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The challenge

Maintaining market access to European Union markets for Australian Canola

The European biodiesel market is the biggest niche for Australia’s canola exports (more than 70 per cent of total exports; more than $2 billion per year). Australia also attracts a premium for its non-genetically modified canola, representing additional income in millions of dollars every year.

The EC revised RED mandated target of greenhouse gas (GHG) savings for biofuels feedstock entering the European Union (EU) market from the threshold value of 35 per cent to 50 per cent, starting January 2018.

Failure to demonstrate compliance of Australian canola to the revised RED would have meant a complete loss of access to lucrative markets for the industry.

The EU required an independent science organisation to prepare a report on the GHG emissions associated with the on‑farm production of biofuel feedstock in Australia.

Our response

Undertaking full LCA of Australian Canola to secure market access to the EU

The Australian Oilseeds Federation and the Australian Export Grains Innovation Centre sought our expertise to address this. With project sub‑contractors Lifecycles and Meo Carbon, we undertook a full LCA and demonstrated that the GHG emissions associated with the production of Australian canola were low enough to meet the new target. Australia’s Country Report was the first to be accepted and approved by the EU.

Australian trade officials in Brussels liaised with the Directorate-General for Energy to have the report accepted before its official approval to protect the 2017 canola exports to the EU biodiesel market, presenting an outcome of high significance for Australian canola industry.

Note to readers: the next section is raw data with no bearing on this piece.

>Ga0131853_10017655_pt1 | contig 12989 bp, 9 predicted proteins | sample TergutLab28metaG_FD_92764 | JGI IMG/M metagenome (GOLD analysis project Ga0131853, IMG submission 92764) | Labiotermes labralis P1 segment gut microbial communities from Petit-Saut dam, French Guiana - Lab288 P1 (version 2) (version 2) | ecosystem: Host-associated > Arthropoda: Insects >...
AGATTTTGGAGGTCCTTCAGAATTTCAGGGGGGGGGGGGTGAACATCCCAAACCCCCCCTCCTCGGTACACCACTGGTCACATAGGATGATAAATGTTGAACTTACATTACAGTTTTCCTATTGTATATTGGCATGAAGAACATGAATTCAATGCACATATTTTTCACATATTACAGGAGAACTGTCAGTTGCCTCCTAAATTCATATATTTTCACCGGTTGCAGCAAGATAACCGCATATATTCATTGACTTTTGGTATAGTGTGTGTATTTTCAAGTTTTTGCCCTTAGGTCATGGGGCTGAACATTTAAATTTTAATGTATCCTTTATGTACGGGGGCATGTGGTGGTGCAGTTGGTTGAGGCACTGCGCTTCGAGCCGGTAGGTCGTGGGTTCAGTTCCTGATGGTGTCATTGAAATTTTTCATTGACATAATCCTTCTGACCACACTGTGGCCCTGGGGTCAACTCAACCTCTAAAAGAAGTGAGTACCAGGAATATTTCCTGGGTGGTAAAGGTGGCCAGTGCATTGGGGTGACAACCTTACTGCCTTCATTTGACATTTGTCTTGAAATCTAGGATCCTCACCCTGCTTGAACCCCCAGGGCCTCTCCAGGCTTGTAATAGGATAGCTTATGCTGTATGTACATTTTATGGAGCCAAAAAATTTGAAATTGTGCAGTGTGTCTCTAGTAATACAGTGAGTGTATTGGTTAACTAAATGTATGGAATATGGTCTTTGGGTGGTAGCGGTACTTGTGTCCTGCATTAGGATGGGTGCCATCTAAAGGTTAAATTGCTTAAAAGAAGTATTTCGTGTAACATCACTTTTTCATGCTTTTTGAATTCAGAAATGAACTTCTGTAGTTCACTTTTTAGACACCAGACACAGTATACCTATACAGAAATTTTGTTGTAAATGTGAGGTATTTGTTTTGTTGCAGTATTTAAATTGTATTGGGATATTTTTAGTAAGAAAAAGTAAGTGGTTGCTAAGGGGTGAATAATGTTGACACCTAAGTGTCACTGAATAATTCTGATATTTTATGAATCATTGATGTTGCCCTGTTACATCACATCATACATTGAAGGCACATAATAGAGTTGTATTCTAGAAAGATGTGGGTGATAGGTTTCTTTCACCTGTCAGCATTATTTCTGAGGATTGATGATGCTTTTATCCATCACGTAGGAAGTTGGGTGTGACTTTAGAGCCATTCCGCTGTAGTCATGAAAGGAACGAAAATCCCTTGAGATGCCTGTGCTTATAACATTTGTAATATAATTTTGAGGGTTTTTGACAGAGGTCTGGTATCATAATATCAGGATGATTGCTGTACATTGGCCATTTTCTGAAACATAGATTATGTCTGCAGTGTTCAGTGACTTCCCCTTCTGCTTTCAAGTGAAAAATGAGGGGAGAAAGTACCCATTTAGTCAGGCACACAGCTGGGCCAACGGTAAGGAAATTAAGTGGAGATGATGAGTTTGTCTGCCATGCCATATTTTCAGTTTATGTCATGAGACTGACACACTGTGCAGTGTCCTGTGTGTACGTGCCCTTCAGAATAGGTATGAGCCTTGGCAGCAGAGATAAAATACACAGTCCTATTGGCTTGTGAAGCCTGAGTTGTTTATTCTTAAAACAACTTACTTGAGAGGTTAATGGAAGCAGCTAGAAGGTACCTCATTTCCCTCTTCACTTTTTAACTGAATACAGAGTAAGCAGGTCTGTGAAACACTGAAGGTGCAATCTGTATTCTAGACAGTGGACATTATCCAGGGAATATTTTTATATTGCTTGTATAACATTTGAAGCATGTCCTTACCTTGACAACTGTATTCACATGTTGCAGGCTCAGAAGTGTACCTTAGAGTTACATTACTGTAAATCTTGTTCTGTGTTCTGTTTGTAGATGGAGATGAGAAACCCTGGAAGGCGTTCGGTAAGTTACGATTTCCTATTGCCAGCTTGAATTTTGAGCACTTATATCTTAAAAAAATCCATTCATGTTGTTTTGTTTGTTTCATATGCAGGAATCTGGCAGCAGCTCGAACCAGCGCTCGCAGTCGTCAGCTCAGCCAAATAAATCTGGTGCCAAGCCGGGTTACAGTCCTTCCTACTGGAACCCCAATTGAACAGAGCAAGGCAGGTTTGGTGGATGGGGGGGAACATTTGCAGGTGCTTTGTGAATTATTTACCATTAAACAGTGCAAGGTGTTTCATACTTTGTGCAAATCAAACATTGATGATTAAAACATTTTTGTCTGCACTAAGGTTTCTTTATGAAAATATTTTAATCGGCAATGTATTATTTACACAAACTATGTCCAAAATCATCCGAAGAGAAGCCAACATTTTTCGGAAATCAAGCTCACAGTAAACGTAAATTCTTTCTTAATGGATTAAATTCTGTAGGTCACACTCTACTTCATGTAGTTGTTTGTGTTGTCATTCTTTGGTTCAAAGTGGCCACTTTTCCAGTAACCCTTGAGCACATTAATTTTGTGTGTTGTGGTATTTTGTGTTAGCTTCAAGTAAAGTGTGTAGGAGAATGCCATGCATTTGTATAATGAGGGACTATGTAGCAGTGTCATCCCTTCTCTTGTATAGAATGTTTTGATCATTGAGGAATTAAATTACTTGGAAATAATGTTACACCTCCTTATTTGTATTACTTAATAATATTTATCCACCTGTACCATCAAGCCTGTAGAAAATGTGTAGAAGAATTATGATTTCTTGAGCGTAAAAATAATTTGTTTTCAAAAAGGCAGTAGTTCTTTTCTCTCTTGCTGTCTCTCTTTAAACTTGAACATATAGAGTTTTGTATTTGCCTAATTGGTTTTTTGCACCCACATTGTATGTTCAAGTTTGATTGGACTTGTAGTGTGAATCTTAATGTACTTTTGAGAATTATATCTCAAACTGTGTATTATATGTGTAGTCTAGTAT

The results

Market access, GDP contribution and GHG reduction

Australia continues to enjoy benefits from renewed access to the EU biodiesel market. Since October 2017, over 4.4 million tonnes of canola have been shipped to the EU, with a total value of more than $2.5 billion dollars.

The cost-benefit analysis that only claims premiums earned in the EU market (2017–22) suggests a benefit‑cost ratio (including deadweight cost) of more than 3.6. The work has prospective net present value of more than $12 million (in $ 2018–19).

The work has also identified environmental hotspots in supply chains to further reduce carbon footprint in the canola production lifecycle, and strengthened transcontinental relationships while providing a much deeper understanding of the Australian cropping environment to the outside world.

Prospective future impacts include assessments for broadacre grains, new business opportunities and advanced scientific developments to better meet future sectorial needs (e.g. tools to benchmark environmental performance).

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